Table 1. Yield and quality of ‘Excel’ over 15 years (2002-2016).
|Cultivar||Avg. Yield (yrs 1-15)||# Nuts / lb.||% Kernel||Cluster Size||50% shuck split|
Fig. 1. Individual tree yield of ‘Excel’ over 15 years (2002-2016). Each line indicates the yield of a separate tree.
Table 2. Average pest resistance of test cultivars in a sprayed orchard 2002-2016.
|Cultivar||Leaf ScabZ||Nut ScabY||Nut ScabX||Black Aphid DamageW|
- z1 = no scab lesions, 2 = a few isolated lesions with restricted growth, 3 = multiple lesions with expanding growth, 4 = stem scab lesions or defoliation.
- y1 = no scab lesions, 2 = a few lesions with restricted growth, 3 = multiple lesions, 0% to 10% coverage, 4 = 11% to 50% coverage, 5 = 51% to 100% coverage or nut drop. Average damage seen on nuts over the tree.
- x1 = no scab lesions, 2 = a few lesions with restricted growth, 3 = multiple lesions, 0% to 10% coverage, 4 = 11% to 50% coverage, 5 = 51% to 100% coverage or nut drop. Maximum damage seen on any nut.
- w1 = no damage, 2 = light chlorotic spotting, 0% to 25% leaves affected, 3 = moderate chlorotic spotting, 26% to 75% chlorotic spotting, 4 = heavy chlorotic spotting, 76% to 100% leaves affected.
Discovered as a seedling tree on a pecan farm near Blackshear, Ga., and patented by Clough Pecan Nursery.
‘Excel’ was discovered as a seedling tree on a pecan farm near Blackshear, Ga. It is patented and disseminated by Mr. Andy Clough who operates a nursery on his farm. We began testing this selection in 2002, and discontinued yield testing in 2016 after 15 years. ‘Excel’ was a productive cultivar in this test (Table 1), but yields began serious alternation fairly quickly (Fig. 1). Excel has a large cluster size (3.2) and sets more crop than it can mature without compromising the next year’s crop. Growers who plant ‘Excel’ should plan on removing excess crop in the “ON” year or they will have serious alternate bearing problems.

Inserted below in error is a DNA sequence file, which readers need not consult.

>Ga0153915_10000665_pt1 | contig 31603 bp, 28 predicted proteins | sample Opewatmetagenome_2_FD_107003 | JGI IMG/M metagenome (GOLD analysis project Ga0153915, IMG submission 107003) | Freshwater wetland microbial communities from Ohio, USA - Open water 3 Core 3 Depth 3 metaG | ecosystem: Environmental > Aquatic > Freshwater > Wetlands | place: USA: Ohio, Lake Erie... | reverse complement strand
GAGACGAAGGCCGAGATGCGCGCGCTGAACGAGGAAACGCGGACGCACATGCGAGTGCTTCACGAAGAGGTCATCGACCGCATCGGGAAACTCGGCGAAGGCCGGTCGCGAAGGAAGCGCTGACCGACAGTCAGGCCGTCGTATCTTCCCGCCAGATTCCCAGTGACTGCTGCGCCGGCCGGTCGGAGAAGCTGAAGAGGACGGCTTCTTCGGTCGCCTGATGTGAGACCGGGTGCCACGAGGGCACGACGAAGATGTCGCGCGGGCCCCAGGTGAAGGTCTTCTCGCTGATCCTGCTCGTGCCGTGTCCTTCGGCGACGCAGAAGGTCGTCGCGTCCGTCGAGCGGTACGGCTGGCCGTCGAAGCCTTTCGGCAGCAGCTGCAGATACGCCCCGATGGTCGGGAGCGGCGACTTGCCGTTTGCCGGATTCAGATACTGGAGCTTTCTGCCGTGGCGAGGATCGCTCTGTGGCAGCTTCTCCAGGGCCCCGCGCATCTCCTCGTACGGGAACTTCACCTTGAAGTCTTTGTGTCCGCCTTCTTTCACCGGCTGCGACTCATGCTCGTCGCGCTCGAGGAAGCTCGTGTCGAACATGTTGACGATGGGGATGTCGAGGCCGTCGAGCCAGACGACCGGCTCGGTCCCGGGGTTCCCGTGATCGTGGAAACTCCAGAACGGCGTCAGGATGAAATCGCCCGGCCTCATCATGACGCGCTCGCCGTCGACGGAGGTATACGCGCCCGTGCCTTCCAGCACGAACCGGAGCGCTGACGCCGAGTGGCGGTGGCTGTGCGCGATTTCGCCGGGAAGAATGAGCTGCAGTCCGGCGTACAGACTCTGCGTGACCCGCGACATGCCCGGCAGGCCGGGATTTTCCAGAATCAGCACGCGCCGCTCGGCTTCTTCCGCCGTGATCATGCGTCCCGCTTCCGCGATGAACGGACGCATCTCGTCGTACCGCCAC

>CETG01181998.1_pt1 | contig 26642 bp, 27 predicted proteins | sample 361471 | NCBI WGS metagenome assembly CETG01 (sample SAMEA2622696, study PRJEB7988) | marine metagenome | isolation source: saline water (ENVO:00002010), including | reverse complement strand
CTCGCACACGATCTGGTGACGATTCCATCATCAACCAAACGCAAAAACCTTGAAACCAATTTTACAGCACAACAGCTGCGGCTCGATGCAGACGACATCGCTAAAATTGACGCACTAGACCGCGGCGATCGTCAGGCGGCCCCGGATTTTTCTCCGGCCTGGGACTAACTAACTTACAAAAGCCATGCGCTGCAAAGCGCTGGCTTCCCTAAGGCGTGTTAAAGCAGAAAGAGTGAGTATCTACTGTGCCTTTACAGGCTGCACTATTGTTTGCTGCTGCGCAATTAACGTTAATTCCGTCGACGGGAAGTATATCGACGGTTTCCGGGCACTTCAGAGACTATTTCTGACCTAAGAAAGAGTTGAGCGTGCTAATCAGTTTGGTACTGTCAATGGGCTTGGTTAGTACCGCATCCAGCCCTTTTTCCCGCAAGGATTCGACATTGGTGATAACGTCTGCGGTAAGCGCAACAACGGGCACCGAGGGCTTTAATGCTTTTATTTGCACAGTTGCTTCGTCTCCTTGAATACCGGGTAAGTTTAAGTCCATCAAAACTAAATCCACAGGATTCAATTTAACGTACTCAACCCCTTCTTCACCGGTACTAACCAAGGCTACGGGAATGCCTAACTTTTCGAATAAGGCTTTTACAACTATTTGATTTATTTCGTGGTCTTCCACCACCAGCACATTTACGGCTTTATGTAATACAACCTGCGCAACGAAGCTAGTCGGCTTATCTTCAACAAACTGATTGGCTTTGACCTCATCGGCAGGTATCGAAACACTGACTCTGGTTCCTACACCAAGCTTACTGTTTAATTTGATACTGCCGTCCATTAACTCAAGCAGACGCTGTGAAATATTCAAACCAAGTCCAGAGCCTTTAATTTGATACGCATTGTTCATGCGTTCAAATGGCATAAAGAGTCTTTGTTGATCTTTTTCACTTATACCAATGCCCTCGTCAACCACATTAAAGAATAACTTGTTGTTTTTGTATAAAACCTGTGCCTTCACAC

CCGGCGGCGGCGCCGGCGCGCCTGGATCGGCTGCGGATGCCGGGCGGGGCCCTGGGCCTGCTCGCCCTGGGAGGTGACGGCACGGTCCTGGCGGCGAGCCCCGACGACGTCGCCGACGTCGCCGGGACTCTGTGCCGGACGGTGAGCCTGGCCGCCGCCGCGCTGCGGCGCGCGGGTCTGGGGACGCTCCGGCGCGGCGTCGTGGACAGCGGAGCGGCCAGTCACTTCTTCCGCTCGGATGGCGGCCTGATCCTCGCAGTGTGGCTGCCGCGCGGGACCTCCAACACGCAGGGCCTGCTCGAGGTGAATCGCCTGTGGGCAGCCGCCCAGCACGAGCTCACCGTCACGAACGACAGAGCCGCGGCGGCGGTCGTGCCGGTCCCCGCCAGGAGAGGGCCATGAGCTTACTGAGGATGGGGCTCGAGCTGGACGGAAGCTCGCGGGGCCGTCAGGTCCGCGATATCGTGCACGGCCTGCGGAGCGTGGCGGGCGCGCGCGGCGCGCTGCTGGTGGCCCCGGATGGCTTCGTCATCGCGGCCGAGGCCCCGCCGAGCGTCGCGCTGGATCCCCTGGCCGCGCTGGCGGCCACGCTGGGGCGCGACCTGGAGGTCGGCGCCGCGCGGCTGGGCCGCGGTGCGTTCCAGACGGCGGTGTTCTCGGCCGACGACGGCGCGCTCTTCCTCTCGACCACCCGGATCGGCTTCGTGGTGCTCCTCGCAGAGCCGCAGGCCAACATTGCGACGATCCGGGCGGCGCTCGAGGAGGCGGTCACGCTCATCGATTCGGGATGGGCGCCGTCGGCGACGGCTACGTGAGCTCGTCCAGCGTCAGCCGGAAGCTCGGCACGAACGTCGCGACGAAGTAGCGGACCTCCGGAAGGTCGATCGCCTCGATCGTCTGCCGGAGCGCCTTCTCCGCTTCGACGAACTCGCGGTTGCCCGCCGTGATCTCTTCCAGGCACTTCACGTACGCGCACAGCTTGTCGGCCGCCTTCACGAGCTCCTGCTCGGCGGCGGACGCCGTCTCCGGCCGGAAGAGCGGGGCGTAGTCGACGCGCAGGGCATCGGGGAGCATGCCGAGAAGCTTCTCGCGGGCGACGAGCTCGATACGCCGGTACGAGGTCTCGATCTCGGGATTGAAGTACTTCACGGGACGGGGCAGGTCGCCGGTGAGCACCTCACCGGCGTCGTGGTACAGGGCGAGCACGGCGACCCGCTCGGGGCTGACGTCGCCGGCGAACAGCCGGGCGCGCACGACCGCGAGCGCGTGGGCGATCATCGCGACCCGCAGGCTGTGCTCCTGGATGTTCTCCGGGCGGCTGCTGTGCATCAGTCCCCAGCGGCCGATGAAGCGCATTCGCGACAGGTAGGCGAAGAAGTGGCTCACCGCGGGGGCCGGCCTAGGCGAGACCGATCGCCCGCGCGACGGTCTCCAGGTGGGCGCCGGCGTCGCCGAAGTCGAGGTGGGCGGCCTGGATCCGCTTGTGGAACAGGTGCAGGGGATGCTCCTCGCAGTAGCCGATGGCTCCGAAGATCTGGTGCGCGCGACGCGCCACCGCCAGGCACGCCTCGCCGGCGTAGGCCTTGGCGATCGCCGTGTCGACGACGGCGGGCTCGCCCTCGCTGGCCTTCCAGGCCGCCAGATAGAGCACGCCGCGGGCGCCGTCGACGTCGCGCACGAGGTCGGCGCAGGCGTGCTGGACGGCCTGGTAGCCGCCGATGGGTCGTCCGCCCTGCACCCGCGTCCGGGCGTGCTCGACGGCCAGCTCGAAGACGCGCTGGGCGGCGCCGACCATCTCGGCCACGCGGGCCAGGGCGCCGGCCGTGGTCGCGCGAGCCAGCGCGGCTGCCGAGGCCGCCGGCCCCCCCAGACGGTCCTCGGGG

‘Excel’ produces very large nuts with a thick shell. Nuts size was 45 nuts / lb., but percent kernel was only 50%. Kernels were usually well developed and attractive, but the thick shell will limit percent kernel to the low 50’s at best. The kernel has a very light color which holds well in storage, and the shape matches ‘Desirable’ very well. The physical size of ‘Excel’ is large. We produced 52% size 16 and 40% size 15 in Excel, which graded out as larger than ‘Desirable’. However, we have had trouble shelling ‘Excel’ into complete halves. The shell is thick and there is often little space between the shell in the kernel, leading to chipping and breakage of the kernel.
We have never observed scab on this cultivar in our sprayed (Table 2) or our unsprayed orchards, and it has excellent resistance. However, it has been reported to scab at its home orchard in southeast Georgia and in Florida. ‘Excel’ has shown very little susceptibility to black aphid damage in our orchards. This may be in part to an open canopy that reduces the shading that black aphids prefer in the lower interior limbs.
‘Excel’ trees have several traits that make them somewhat unique. Trees are very slow to break buds in the spring, and are among the last to flower. In addition, the buds are asynchronous in breaking many years, resulting in variable bloom time and it often seems the tree could pollinate itself. The trees have a very thin canopy with few leaves and widely spaced leaflets. It often appears that trees don’t have enough leaves for the crop, but it seems to do OK, and the thinner canopy may facilitate spray penetration and canopy drying to reduce scab susceptibility. Branches of ‘Excel’ are thin, causing bending and giving the tree a “weepy” look (see picture below).
'Excel' is a type II (protogynous) cultivar, which has very late bud break and flowering. 'Excel' would be pollinated by 'Elliott', 'Gafford', 'Kanza', 'Mandan', 'MoneyMaker', and 'Schley'. ‘Excel’ will serve as a late season pollinizer for ‘Desirable’, ‘Caddo’, ‘Gafford’, and ‘Mandan’.
We recommend this cultivar for low input and organic plantings because it is one of the few cultivars with large nut size and high resistance to scab. It also appears to have good resistance to both black and yellow aphids. We only recommend it for trial in commercial plantings because of its low percent kernel and low yields. I also believe that it may be difficult to consistently shell 'Excel' nuts into clean halves. A lot of ‘Excel’ has been planted in Georgia, especially near its home location in southeast Georgia where scab is difficult to control.